|Florida Nature: Rhesus Macaque Monkey|
an expressive face and active lifestyle, the rhesus macaque, also known
as the Rhesus monkey, is a charismatic species. Its coat is pale brown
above and fades on the underside, but the naked face and rump are bright
red in adults. The rhesus macaque has large cheek pouches which it uses
to store food when foraging. Still widespread across southern Asia, the
rhesus macaque has nevertheless become locally extinct in some of its
former range. It has been introduced into Florida, as well as to Cayo
Santiago Island near Puerto Rico, and is kept in captivity in large
numbers worldwide due to its common use in research. This species has
even been a participant in space travel!
The Florida population of rhesus macaque gained a foothold niche in the Silver River State Park Local legend has it that the monkeys descended from animals used to film several Tarzan movies nearly 50 years ago at Silver Springs. The first monkeys were brought here at that time, but by a former Jungle Cruise operator who figured that the animals would add an exotic and amusing touch to the lush natural setting. In addition, various colonies of rhesus and other monkey species are speculated to be the result of zoos and wildlife parks destroyed in hurricanes, most notably Hurricane Andrew.
The rhesus macaque has a brown body with lighter brown under parts. The monkey's face and rump are red. The average height for females is 18.5 to 20.9 inches, and 19 to 25 inches for males. The average weight for females is approximately 9 to 24 pounds, while males weigh between 12 to 24 lbs. The head is round, the eyes oval, and the ears small. The front legs are longer than the hind legs.
Rhesus communities are made up of 10 to 50 individuals of both genders. Males are dominant, but change groups every few years, while females stay associated in a strict matrilineal hierarchy. rhesus macaque are territorial mammals, and will defend its own territory, but subordinate groups usually avoid dominant groups, so physical battle is rare. The rhesus monkey is equally at ease on the ground and in trees (where it sleeps).
Inhabiting arid, open areas, the Rhesus Macaque may be found in grasslands, woodlands, and in mountainous regions up to 2,500 meters in elevation. They are regular swimmers, babies as young as a few days old can swim and adults are known to swim over a half mile between islands, but are often found drowned in small groups where their drinking waters lie. The Rhesus Macaque is noted for its tendency to move from rural to urban areas, coming to rely on handouts or refuse from humans. It has become a pest in some areas, perceived as a possible risk to public health and safety.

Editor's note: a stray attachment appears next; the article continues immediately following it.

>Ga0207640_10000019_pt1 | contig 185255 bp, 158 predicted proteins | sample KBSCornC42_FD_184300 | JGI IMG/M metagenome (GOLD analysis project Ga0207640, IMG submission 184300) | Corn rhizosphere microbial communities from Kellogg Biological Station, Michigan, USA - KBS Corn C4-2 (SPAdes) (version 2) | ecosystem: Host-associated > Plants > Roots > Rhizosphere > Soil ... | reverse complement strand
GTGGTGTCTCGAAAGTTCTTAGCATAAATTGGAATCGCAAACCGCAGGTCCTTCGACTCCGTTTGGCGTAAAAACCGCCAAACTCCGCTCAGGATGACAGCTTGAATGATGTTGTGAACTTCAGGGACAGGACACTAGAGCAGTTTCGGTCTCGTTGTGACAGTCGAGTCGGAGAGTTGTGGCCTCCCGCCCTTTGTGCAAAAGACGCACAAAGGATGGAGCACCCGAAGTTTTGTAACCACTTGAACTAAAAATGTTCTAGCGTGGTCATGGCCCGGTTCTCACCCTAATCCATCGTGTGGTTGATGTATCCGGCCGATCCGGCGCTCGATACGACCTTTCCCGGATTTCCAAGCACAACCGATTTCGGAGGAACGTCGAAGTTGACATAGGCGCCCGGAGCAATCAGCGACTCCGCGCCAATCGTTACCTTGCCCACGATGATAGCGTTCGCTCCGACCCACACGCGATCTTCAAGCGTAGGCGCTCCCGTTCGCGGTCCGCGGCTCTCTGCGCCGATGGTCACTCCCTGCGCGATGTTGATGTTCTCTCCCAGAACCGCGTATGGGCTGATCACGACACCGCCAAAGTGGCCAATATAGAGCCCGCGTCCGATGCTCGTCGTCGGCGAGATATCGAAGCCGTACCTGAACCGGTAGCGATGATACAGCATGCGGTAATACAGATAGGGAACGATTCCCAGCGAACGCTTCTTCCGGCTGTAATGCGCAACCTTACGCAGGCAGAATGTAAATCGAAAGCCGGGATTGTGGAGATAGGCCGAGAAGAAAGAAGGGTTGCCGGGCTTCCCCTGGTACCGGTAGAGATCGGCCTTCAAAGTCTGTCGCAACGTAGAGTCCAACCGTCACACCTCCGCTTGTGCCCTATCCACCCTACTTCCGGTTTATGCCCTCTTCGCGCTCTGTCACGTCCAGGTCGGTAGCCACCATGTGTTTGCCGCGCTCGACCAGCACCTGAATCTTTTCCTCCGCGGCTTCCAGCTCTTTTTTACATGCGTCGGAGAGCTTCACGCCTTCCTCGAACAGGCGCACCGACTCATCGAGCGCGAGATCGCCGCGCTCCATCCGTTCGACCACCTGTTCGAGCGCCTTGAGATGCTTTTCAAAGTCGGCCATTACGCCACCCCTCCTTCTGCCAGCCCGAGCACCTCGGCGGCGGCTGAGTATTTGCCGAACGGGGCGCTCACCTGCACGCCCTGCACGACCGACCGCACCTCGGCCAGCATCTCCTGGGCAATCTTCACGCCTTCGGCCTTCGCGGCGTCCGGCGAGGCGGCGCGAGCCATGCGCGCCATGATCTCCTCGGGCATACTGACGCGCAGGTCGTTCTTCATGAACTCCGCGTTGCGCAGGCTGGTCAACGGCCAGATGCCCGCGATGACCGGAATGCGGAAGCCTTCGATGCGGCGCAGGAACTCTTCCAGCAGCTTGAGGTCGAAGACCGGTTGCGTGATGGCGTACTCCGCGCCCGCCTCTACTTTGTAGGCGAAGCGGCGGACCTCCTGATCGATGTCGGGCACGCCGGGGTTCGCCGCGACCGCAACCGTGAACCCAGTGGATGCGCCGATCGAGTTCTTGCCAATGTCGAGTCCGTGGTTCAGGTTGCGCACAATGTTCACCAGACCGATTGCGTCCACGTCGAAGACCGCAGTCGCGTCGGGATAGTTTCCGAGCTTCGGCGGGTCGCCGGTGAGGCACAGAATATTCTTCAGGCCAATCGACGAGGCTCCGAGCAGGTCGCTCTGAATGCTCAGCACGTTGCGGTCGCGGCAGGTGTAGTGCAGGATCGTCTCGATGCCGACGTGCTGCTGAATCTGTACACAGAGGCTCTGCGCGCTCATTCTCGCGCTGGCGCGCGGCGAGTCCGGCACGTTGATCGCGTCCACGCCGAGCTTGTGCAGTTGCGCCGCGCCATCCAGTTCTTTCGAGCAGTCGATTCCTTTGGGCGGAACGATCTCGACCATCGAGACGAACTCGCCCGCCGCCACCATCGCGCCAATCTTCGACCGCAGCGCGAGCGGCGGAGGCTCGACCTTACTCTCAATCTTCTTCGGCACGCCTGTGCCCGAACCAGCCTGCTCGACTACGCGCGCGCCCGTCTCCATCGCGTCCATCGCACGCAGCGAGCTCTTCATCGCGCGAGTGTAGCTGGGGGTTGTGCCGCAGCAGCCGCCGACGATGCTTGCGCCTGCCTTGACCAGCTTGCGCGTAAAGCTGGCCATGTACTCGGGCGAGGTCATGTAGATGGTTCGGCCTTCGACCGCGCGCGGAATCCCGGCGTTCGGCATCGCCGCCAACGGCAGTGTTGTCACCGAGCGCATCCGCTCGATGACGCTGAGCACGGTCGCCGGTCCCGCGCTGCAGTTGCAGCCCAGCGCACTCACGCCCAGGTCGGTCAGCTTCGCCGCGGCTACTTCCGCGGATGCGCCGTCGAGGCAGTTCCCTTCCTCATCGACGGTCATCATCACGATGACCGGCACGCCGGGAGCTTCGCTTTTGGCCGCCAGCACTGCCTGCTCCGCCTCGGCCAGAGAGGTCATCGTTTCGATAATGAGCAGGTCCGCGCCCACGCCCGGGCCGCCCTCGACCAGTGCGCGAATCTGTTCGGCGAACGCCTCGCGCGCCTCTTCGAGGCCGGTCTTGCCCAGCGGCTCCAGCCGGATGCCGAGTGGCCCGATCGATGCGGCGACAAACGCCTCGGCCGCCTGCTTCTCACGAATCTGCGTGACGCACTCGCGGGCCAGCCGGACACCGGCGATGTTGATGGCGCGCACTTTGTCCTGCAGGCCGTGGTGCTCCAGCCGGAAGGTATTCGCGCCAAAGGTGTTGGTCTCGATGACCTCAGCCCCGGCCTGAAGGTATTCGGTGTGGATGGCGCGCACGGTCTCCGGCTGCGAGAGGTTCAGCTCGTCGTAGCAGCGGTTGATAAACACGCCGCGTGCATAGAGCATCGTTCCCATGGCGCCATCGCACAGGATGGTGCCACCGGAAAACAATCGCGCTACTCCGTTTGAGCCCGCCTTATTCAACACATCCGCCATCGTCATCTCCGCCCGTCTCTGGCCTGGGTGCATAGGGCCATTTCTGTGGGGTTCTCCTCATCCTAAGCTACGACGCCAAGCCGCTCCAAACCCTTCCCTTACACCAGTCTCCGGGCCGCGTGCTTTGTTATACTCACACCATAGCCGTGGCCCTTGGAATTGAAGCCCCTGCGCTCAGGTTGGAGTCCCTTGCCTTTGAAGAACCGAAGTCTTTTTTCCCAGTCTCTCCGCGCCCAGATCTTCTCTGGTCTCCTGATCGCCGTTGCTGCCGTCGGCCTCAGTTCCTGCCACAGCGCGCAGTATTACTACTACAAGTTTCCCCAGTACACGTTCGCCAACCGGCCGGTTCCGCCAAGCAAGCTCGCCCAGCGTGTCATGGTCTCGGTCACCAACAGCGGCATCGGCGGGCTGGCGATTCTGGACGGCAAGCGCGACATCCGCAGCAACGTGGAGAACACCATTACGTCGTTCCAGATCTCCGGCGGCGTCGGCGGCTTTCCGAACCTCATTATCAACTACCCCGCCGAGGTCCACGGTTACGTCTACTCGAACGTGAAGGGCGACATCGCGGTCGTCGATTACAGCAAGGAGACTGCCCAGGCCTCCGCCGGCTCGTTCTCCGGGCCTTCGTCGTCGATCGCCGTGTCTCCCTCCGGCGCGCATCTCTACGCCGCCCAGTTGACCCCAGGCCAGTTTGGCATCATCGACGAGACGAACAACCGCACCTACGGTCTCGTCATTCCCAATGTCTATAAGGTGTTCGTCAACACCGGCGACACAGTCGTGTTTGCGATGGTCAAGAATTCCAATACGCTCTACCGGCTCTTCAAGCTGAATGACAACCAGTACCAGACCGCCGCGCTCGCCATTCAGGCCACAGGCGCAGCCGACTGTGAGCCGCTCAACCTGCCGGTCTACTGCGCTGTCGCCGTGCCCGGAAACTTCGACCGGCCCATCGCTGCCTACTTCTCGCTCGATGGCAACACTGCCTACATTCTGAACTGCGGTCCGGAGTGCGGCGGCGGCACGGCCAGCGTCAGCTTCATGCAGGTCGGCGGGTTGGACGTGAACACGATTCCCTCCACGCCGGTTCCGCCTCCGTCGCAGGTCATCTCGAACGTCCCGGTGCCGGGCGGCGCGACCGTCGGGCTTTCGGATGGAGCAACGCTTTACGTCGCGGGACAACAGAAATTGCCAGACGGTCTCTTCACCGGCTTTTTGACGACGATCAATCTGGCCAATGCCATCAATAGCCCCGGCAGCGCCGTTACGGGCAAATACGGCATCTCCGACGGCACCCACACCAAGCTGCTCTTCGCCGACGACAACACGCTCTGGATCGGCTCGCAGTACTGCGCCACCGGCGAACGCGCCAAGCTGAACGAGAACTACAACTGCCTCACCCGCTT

A diurnal animal, the Rhesus Macaque is both arboreal and terrestrial; it is mostly herbivorous and feeds on leaves and pine needles, roots, and the occasional insect or small animal. The monkey has specialized pouch-like cheeks, allowing it to temporarily hoard its food. The gathered morsels are eaten sometime later, in safe surroundings.
The average age for sexual maturity is 3.5 to 4 years old. The rhesus macaque gives birth to a single offspring. During estrus the buttocks and the back of the legs deepen in red color for the female. During the mating season the male's buttocks and back of the legs also turn bright red. Females give birth every 12 to 24 months, with a gestation period of 5 to 6 months. These macaques live up to 29 years of age.
The Rhesus Macaque is well known to science owing to its relatively easy upkeep in captivity, and has been used extensively in medical and biological research. It has given its name to the Rhesus factor, one of the elements of a person's blood group, by the discoverers of the factor, Karl Landsteiner and Alexander Wiener. The Rhesus Macaque was also used in the well-known experiments on maternal deprivation carried out in the 1950s by comparative psychologist Harry Harlow.
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